Like most people I don’t like waiting. Please don’t judge me too harshly but I’m the type of person who views punctuality as a virtue and lateness as a sin. Unless there is some dire emergency or major reason I’m always on time for business engagements. If, by chance, I’m running late, I always call the person I’m scheduled to meet and apologise and tell them that I’m running 5 or 10 minutes late – its just the way I’m wired.

Now the chap I was meeting was doing me a favour so I really didn’t mind that although our meeting was scheduled for 11am he had not come to the foyer until about 11.15am. It was ok.

What wasn’t ok was that this woman, quietly seated, had obviously been waiting longer than me for her person to arrive. He had just arrived before my chap came. Given his apologies and the way he related to the woman it was obvious to me that she was either a prospective client or a new one; otherwise he wouldn’t have said, “Nice to meet you.”

My question is this. The woman was there before I was and her chap arrived just before mine. She was waiting at the very least 15 minutes. In reality she had most likely waited longer. Is this any way to treat a client, let alone a new one you would like to impress and have a long term relationship with?

Do you like waiting? Don’t answer that right away. Count to 900 and then tell me (Hint: 15 minutes = 900 seconds 🙂 )

Talk with you next time,


Never judge a book by it’s cover

Cliche’s are cliches because they are often true. This is certainly the case with the old saying “you can’t judge a book by it’s cover”

Many years ago I knew about a local businessman who over the course of 30+ years had built up a very successful waste management business specialising in sewerage and grease traps. To protect the innocent we will give this chap a code name – lets call him Trevor.

Trevor, with complete respect, looked every bit the quinessential garbage man. He was in his late fifties, had a pot belly, wore a blue singlet, shorts and work boots. Given the type of work Trevor did every day he looked dirty and had a certain aroma around him. Trevor didn’t care – he was a successful guy building a business that had made him wealthy. He just didn’t look or smell successful!

One day, Trevor, driving through the Sydney CBD in the old beat up Dodge truck he usually drove, stopped outside a Rolls Royce dealership. Somehow he managed to get a parking right in front of the show room so the sales and support staff inside saw exactly what Trevor was driving and as he walked through the big glass doors, what he looked like.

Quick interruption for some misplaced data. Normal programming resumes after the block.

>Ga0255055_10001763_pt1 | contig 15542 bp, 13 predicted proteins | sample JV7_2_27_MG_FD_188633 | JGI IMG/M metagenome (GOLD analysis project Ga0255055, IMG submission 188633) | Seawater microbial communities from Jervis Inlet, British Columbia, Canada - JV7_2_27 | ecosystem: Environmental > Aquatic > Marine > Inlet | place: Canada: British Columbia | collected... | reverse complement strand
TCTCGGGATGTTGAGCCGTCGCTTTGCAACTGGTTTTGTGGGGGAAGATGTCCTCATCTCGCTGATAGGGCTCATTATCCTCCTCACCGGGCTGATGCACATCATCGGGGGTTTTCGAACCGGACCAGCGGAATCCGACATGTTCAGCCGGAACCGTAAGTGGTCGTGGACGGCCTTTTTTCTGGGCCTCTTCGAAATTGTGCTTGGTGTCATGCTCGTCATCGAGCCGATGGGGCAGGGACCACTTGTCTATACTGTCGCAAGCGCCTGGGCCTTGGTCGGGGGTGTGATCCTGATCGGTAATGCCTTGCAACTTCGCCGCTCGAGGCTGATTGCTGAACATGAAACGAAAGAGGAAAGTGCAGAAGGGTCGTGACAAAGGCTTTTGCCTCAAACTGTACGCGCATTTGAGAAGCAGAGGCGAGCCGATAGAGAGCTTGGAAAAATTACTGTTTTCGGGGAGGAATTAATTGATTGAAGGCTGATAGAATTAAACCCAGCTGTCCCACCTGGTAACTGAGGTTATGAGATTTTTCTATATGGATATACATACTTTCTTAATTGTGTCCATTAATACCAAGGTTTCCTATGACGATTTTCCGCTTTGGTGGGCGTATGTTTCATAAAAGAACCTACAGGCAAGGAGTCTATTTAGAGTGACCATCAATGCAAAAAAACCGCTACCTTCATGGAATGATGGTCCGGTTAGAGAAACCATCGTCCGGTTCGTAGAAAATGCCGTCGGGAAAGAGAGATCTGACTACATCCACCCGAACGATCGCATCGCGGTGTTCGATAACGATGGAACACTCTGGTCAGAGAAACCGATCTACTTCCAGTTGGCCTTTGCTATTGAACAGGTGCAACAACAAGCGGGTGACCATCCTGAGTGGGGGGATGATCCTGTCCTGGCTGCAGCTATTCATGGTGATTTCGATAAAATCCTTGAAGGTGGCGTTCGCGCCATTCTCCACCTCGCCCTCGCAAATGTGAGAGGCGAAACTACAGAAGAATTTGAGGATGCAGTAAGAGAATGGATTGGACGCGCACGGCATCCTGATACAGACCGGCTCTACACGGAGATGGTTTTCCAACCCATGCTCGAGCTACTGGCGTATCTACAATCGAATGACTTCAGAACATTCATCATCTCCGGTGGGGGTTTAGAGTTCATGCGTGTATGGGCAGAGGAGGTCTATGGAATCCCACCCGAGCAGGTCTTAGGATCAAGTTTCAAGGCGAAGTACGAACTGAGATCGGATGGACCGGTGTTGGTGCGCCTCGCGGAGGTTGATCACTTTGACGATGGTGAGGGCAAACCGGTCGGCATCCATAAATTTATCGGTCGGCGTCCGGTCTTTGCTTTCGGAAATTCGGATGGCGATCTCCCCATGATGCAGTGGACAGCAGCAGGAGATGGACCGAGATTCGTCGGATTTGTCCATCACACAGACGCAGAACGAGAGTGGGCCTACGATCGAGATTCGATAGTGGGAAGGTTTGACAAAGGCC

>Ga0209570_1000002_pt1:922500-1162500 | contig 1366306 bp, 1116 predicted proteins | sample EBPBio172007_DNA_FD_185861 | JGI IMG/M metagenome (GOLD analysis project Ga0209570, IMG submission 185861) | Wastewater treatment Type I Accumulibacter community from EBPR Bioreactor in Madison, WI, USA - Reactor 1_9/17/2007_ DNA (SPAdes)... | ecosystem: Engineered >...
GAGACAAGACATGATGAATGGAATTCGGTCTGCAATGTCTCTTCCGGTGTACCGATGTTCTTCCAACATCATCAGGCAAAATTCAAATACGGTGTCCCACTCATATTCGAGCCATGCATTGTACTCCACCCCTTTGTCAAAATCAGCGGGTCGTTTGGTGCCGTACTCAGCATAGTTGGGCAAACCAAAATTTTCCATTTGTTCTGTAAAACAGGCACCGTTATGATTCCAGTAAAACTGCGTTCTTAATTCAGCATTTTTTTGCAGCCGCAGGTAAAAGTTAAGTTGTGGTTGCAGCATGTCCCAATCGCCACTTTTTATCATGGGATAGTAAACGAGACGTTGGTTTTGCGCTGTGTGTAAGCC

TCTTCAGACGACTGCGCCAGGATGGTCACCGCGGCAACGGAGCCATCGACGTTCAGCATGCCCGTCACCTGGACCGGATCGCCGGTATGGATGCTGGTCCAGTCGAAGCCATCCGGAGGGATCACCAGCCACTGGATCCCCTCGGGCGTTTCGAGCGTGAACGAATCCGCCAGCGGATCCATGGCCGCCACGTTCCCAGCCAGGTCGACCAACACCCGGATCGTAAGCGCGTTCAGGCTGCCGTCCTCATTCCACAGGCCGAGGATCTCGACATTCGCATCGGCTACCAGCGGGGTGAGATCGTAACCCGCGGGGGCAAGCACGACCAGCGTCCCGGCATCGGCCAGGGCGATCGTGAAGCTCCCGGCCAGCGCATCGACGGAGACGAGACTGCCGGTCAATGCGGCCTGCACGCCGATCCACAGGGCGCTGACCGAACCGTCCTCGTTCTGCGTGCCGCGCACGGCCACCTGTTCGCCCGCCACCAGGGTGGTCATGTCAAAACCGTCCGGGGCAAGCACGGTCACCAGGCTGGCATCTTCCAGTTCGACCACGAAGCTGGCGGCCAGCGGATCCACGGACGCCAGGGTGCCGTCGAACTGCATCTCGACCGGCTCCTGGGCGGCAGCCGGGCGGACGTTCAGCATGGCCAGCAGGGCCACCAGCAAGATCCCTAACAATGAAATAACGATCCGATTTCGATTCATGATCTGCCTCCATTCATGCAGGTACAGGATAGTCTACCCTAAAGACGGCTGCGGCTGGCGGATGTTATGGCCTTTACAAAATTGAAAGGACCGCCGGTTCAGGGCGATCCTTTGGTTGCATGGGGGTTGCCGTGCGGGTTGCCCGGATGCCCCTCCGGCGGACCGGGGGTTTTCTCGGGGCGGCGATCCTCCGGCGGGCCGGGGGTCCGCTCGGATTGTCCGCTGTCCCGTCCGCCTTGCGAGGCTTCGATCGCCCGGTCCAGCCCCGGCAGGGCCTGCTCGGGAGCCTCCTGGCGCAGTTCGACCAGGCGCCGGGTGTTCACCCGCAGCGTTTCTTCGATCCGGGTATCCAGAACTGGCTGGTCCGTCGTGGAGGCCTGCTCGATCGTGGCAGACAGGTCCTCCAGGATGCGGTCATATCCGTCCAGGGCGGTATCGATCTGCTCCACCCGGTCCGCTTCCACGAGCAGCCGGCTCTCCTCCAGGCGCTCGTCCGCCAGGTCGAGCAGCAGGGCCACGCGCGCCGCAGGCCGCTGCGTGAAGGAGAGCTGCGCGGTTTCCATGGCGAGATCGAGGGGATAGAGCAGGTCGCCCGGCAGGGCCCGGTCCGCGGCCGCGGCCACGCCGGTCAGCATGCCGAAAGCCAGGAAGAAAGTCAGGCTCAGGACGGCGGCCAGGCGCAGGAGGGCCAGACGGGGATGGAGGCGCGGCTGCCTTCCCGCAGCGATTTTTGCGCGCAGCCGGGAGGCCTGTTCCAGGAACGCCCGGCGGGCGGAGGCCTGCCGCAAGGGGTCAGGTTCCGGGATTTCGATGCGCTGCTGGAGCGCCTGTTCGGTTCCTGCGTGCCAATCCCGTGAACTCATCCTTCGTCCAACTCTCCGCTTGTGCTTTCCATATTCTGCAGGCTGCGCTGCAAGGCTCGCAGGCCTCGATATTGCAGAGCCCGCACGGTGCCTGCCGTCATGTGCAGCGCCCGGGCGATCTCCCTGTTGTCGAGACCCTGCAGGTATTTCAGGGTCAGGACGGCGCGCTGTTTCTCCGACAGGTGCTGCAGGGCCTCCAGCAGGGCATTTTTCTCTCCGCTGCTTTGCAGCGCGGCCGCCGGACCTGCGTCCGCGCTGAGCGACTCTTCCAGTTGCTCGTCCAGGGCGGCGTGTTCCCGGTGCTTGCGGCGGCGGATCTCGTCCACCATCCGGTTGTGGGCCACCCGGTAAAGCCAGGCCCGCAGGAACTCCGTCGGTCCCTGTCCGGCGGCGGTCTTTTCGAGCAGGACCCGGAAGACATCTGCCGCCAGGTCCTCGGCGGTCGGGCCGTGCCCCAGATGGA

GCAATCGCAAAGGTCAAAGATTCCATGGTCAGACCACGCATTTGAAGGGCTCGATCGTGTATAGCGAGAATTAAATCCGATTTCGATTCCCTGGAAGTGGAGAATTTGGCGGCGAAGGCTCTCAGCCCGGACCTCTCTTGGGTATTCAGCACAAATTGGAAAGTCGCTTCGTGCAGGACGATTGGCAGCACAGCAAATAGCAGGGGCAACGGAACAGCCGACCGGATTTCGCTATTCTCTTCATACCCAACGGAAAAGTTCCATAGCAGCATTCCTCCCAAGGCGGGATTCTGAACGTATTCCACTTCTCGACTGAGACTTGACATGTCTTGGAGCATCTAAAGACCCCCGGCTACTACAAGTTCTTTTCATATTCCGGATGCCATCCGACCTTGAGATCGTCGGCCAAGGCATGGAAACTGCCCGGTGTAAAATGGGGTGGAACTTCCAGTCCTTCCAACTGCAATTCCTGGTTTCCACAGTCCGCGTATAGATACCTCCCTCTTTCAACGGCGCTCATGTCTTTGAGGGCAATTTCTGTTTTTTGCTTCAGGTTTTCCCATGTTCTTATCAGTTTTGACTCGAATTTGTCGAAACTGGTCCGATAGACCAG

Trevor walked up to one of the cars on the floor, opened the door and stuck his head in to have a look. He then closed the door, took a couple of  paces towards the front of the car and kicked the drivers-side tyre and called out to the small group of sales people gathered on the other side of the showroom and said, “Hey … how much do you want for this piece of sh**t?!”

One of the senior managers quickly walked over and said to Trevor, “Sir, I think you are in the wrong place. Why don’t you leave?” I wasn’t there of course but I can just imagine the snooty tone of the request.

“No mate, mate … you’ve got it wrong. I want to buy one of these cars. How much are they and do you have them in stock or do I have to wait?”

“Sir, you are in the wrong place. Please leave.” came the reply.

Trevor tried a couple of more times to set the manager straight, but was told in no uncertain terms that the police would be called immediately if he didn’t leave.

With a few well placed expletives, Trevor left … very angry and embarrassed.

Fast forward 4 weeks …

Trevor, still wearing his usual work gear (although it was nice and clean) drove past the Rolls Royce dealership, parked his new car, close to the same spot he had parked a month earlier, walked up to the showroom and called out seeing the guy who had asked him to leave.

“Mate … you should have listened to me and not make f***ing stupid assumptions. You could have got a nice commission cheque from your boss. Mate … you are a big d**kh**d!”

The manager, speechless, watched Trevor leave the showroom, go back to his car, jump in and drive off. Trevor had changed his old Dodge ute for a
brand new top-of-the-range Bentley that he bought and had freighted from a dealer in Melbourne.

The bottom line of this story is to never assume the quality of a prospective client until you ask some questions and get to know them!

See you next post,

James E.